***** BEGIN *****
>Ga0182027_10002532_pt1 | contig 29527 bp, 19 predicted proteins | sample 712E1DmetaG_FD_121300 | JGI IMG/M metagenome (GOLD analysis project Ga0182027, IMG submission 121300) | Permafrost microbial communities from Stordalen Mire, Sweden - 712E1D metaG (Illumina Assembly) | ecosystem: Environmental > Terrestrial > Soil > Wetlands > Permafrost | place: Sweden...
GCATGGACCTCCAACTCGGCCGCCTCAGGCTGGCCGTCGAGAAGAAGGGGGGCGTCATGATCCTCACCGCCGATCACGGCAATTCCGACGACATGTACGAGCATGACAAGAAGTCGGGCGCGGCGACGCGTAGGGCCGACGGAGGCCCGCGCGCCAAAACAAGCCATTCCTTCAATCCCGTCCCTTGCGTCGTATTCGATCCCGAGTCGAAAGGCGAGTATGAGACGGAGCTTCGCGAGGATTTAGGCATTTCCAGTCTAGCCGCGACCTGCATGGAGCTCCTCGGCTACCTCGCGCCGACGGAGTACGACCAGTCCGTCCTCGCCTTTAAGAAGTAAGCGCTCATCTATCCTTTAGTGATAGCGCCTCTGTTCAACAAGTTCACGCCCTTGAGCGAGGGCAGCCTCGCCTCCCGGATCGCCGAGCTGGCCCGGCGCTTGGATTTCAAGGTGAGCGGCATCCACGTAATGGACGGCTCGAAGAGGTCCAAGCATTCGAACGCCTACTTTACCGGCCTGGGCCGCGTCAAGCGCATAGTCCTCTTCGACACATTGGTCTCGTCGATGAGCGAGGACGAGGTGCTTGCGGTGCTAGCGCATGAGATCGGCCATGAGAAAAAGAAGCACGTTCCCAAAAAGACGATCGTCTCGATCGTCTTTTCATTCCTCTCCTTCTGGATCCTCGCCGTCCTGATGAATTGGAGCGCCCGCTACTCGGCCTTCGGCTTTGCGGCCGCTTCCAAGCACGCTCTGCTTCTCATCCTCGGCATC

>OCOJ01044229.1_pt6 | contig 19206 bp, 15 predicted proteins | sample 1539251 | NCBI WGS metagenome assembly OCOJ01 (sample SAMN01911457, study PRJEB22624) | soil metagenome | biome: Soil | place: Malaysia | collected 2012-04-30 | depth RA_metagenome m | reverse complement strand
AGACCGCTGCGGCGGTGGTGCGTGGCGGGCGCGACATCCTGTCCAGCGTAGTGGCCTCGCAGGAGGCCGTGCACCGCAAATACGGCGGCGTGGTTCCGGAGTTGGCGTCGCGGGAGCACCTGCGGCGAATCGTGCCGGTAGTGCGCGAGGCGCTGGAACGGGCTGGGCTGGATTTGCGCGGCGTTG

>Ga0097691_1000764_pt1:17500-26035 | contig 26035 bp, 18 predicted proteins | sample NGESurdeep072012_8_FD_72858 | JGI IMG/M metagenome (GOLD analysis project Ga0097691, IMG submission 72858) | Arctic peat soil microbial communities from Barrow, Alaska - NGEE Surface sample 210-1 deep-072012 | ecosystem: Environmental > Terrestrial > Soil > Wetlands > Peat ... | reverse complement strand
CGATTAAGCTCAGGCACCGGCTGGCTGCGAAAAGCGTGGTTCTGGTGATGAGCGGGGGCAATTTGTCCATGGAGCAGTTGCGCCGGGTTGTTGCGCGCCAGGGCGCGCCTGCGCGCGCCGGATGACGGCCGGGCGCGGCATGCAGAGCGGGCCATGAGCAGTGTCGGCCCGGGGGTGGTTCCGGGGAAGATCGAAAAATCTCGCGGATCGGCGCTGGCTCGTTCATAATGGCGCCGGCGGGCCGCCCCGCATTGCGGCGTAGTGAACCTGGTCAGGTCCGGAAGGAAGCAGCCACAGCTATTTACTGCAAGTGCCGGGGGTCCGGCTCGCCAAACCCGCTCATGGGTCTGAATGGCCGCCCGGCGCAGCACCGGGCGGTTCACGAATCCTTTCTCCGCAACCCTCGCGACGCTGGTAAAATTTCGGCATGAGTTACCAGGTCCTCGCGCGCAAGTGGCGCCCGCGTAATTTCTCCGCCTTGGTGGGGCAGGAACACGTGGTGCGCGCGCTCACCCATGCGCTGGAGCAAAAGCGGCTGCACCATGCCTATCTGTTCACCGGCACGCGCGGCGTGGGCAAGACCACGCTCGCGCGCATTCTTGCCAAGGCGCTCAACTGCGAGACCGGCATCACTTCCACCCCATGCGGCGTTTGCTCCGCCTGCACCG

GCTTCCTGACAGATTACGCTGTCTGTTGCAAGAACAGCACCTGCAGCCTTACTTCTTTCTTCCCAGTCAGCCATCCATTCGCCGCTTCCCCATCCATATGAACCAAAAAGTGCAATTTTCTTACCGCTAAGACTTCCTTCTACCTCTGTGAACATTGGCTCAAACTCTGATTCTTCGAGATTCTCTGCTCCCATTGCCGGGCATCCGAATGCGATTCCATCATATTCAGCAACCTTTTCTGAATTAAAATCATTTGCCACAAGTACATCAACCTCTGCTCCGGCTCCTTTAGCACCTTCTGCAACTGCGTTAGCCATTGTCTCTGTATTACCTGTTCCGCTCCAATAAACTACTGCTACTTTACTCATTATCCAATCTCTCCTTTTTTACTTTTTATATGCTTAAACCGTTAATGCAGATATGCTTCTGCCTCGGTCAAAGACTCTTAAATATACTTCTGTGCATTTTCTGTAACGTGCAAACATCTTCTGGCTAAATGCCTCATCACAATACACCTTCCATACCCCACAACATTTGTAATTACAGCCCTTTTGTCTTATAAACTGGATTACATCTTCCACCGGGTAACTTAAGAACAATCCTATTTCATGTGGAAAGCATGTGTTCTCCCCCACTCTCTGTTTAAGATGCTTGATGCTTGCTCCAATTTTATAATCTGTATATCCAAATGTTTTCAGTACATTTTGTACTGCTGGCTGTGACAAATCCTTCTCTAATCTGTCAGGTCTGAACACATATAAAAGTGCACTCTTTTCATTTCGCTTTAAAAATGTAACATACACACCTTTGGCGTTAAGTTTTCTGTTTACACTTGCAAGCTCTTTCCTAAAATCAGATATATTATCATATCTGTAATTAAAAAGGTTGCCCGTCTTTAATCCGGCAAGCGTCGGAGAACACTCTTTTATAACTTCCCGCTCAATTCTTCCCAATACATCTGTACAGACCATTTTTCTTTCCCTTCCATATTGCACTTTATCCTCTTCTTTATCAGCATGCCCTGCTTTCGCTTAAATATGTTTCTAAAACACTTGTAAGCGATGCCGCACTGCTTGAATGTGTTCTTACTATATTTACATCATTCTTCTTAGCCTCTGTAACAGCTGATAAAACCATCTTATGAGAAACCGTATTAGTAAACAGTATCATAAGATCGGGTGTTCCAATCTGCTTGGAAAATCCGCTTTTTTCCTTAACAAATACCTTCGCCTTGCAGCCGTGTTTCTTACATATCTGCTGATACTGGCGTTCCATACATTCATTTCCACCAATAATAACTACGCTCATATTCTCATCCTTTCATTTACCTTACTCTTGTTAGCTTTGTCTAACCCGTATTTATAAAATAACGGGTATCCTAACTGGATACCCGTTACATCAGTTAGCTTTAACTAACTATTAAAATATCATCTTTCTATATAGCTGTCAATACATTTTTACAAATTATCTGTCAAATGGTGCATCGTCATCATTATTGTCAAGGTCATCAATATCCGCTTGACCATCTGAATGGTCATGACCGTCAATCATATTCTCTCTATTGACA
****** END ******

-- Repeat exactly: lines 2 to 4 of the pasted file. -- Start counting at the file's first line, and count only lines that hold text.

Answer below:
GCATGGACCTCCAACTCGGCCGCCTCAGGCTGGCCGTCGAGAAGAAGGGGGGCGTCATGATCCTCACCGCCGATCACGGCAATTCCGACGACATGTACGAGCATGACAAGAAGTCGGGCGCGGCGACGCGTAGGGCCGACGGAGGCCCGCGCGCCAAAACAAGCCATTCCTTCAATCCCGTCCCTTGCGTCGTATTCGATCCCGAGTCGAAAGGCGAGTATGAGACGGAGCTTCGCGAGGATTTAGGCATTTCCAGTCTAGCCGCGACCTGCATGGAGCTCCTCGGCTACCTCGCGCCGACGGAGTACGACCAGTCCGTCCTCGCCTTTAAGAAGTAAGCGCTCATCTATCCTTTAGTGATAGCGCCTCTGTTCAACAAGTTCACGCCCTTGAGCGAGGGCAGCCTCGCCTCCCGGATCGCCGAGCTGGCCCGGCGCTTGGATTTCAAGGTGAGCGGCATCCACGTAATGGACGGCTCGAAGAGGTCCAAGCATTCGAACGCCTACTTTACCGGCCTGGGCCGCGTCAAGCGCATAGTCCTCTTCGACACATTGGTCTCGTCGATGAGCGAGGACGAGGTGCTTGCGGTGCTAGCGCATGAGATCGGCCATGAGAAAAAGAAGCACGTTCCCAAAAAGACGATCGTCTCGATCGTCTTTTCATTCCTCTCCTTCTGGATCCTCGCCGTCCTGATGAATTGGAGCGCCCGCTACTCGGCCTTCGGCTTTGCGGCCGCTTCCAAGCACGCTCTGCTTCTCATCCTCGGCATC

>OCOJ01044229.1_pt6 | contig 19206 bp, 15 predicted proteins | sample 1539251 | NCBI WGS metagenome assembly OCOJ01 (sample SAMN01911457, study PRJEB22624) | soil metagenome | biome: Soil | place: Malaysia | collected 2012-04-30 | depth RA_metagenome m | reverse complement strand
AGACCGCTGCGGCGGTGGTGCGTGGCGGGCGCGACATCCTGTCCAGCGTAGTGGCCTCGCAGGAGGCCGTGCACCGCAAATACGGCGGCGTGGTTCCGGAGTTGGCGTCGCGGGAGCACCTGCGGCGAATCGTGCCGGTAGTGCGCGAGGCGCTGGAACGGGCTGGGCTGGATTTGCGCGGCGTTG